Domestic Violence and the limits of (media interest in) Human Rights

Human rights cases rarely seem to generate media interest unless some populist bogeyman, like Abu Qatada, has successfully scuppered a government policy by running to the European Court of Human Rights in Strasbourg. In the UK in particular, the confluence of human rights claims by figures such as Qatada, and the distrust of European institutions (irrespective of whether those institutions form part of the Council of Europe structures or belong to the European Union) amongst sections of the press, combine to make certain cases “newsworthy”. Other decisions, such as the European Court’s rejection of Irene Wilson’s petition earlier this month, have gone largely unreported (with the exception of human-rights interest blogs, such as the UK Human Rights Blog).

Following his conviction for a brutal attack which marked the culmination of over 30 years of emotional and physical abuse, Ms Wilson’s husband received an 18-month sentence, suspended for three years, in 2008. In passing this sentence, local press reported that the judge hearing the case took account of her husband’s ‘previous good character, the fact he had admitted guilt at the earliest opportunity and because the probation services believed that his remorse and embarrassment were genuine’. In response to the leniency of this sentence, Ms Wilson launched a high-profile campaign to raise awareness of domestic violence in Northern Ireland. This campaign included claim that the approach to her case by Northern Ireland’s courts and prosecuting authorities was inadequate to protect her right to private and family life (Article 8 ECHR).

The facts of the case reveal many of the difficulties a justice system faces in dealing with domestic violence. Ms Wilson’s initial statements to the police conflicted with her later accounts of her abuse, and she at one stage reconciled with her husband. But police and prosecution services persevered with the prosecution, and when the decision was reached to charge her husband, Ms Wilson was able to separate from him permanently. During subsequent media interviews Ms Wilson has praised the attitude of Police Service of Northern Ireland (PSNI) officers and their willingness to pursue the case; ‘I can honestly say that the staff at the domestic abuse unit on Strand Road are very helpful’. In this regard the lessons of earlier official strategy documents, which indicated that in 2005 the PSNI was dealing with around 400 domestic abuse incidents every week.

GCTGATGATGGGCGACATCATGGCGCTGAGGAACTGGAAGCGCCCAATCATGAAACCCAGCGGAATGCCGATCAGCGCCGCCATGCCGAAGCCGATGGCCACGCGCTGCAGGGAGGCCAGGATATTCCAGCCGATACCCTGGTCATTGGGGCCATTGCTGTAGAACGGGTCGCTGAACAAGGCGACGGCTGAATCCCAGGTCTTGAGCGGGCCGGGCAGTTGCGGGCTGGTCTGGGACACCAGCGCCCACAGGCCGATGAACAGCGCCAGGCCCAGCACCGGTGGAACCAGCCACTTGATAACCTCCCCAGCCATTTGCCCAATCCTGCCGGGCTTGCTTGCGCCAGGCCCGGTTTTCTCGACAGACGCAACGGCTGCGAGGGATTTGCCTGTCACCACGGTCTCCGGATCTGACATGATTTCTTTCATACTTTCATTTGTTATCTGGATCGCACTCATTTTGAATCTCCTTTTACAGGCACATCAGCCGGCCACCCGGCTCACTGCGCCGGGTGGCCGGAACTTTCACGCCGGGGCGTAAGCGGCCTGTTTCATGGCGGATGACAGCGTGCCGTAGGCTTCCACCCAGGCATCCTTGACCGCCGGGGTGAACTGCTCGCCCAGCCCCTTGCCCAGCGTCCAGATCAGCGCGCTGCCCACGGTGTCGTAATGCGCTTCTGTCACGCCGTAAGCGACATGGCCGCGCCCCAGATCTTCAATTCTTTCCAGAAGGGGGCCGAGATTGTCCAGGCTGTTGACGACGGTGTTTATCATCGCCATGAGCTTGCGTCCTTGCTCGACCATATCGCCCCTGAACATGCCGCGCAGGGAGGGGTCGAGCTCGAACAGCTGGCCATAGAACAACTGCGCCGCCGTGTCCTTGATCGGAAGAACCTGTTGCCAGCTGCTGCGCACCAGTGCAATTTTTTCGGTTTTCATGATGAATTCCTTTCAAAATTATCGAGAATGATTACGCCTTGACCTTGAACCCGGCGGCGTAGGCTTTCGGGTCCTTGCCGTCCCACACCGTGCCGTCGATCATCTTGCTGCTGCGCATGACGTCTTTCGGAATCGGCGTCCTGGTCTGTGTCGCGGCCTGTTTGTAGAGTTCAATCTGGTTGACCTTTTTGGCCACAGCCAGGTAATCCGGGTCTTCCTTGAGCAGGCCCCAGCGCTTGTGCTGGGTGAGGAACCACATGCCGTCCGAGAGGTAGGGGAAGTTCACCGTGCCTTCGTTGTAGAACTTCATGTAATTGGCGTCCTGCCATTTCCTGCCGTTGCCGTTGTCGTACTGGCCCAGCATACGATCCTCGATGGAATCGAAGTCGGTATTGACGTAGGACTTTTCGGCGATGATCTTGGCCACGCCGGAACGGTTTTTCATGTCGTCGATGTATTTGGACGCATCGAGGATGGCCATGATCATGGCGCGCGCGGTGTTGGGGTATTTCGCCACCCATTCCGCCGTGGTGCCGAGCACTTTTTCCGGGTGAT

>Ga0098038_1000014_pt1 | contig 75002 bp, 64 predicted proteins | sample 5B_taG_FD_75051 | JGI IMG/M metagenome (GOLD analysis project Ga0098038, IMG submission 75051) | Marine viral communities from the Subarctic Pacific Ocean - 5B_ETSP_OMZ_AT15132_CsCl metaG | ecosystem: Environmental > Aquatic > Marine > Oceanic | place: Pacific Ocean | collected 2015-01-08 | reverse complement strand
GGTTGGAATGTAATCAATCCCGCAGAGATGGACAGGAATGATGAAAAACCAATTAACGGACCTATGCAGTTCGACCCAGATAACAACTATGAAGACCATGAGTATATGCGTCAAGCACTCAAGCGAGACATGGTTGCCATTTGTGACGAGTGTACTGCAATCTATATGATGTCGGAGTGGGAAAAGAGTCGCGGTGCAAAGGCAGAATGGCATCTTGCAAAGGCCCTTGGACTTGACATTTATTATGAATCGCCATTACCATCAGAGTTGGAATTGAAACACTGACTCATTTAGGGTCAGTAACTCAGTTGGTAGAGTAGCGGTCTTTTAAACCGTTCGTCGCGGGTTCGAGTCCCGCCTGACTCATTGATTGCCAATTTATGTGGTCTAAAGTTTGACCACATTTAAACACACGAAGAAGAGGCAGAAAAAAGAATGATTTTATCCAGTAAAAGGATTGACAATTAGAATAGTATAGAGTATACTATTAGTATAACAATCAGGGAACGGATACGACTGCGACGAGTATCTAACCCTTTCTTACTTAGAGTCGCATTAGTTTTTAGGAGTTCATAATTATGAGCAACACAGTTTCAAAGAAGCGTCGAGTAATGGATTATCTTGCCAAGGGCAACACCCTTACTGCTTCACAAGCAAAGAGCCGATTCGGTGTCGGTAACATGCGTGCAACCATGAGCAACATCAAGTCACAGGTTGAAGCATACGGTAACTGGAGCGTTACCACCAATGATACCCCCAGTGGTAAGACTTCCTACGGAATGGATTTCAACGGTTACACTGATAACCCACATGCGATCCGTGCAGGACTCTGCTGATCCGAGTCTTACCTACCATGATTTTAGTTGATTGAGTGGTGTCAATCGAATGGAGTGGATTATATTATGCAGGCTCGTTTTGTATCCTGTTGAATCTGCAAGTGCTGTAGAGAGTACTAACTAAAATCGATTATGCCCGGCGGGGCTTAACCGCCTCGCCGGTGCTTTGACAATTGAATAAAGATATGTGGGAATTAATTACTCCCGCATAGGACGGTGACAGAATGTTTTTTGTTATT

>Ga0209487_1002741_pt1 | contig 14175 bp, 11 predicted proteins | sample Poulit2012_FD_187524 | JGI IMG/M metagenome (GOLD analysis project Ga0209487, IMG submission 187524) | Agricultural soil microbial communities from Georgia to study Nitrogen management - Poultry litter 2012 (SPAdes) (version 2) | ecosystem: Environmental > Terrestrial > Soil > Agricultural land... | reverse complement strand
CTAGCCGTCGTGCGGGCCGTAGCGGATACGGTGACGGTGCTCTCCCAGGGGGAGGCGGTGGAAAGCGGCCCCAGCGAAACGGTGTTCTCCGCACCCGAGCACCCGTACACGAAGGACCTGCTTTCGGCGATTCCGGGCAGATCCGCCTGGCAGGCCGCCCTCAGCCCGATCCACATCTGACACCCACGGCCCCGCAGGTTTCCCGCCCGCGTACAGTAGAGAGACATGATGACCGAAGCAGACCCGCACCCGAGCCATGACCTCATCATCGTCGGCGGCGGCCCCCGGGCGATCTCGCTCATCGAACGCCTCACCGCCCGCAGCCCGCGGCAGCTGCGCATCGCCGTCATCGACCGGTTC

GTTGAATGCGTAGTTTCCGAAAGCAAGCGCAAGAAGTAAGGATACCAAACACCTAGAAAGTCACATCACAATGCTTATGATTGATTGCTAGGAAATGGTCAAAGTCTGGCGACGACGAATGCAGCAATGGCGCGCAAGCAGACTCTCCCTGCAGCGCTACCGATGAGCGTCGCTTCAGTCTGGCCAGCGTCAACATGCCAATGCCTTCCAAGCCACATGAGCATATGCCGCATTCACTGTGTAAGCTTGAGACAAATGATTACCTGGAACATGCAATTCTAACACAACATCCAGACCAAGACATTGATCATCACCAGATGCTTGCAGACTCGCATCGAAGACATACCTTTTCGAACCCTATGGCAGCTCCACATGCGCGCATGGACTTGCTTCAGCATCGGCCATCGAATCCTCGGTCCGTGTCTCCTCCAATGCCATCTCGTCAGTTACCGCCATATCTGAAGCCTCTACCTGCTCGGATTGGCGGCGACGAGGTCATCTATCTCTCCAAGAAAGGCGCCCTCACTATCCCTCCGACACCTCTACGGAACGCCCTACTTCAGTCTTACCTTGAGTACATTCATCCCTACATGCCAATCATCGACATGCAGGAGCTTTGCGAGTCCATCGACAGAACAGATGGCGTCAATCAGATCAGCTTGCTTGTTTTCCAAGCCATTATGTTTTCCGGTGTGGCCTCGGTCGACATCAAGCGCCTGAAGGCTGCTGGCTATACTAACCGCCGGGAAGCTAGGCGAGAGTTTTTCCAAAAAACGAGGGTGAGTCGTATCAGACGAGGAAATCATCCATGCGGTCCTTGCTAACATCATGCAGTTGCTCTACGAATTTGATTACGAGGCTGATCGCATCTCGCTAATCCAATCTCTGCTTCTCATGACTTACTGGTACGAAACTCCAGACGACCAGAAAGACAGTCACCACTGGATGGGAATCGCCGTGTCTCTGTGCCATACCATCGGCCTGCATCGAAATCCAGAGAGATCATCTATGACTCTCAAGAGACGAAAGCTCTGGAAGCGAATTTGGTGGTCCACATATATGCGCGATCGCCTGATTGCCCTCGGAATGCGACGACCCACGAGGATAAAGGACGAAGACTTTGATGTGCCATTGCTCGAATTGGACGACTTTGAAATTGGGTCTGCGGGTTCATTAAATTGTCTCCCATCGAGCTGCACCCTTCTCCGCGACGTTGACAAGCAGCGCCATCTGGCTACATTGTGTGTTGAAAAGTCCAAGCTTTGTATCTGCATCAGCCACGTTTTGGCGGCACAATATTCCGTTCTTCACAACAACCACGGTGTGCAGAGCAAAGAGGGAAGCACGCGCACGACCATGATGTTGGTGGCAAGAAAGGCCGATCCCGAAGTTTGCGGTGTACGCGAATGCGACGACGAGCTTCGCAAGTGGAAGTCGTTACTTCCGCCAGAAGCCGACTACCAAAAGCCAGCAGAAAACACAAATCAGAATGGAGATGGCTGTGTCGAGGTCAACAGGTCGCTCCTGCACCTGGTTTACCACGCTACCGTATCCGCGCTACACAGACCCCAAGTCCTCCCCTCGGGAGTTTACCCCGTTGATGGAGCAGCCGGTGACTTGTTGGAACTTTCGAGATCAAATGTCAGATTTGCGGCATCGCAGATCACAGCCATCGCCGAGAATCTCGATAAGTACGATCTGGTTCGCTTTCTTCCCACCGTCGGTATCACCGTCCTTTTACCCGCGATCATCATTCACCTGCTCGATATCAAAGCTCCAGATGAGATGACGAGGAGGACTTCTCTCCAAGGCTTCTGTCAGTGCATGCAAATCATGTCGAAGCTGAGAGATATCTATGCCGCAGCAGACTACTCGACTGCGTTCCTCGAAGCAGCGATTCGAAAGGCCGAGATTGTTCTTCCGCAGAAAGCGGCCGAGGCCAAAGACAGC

Prosecutors, concerned that they would have difficulty establishing that her husband possessed the intention element required by some of the most serious offences against the person, opted for a less serious charge (section 20 of the Offences Against the Person Act). When the judge subsequently allowed her husband to avoid prison, Ms. Wilson contended that ‘the suspended sentence given to her husband was unduly lenient and was much lower than would have been delivered had the offence occurred outside marriage’ and that the prosecuting authorities should have consulted her on the appropriateness of the charging decision (Wilson v UK, [27]). These failings, she alleged, meant that the UK had not provided sufficient protection to enable her to enjoy her private and family life.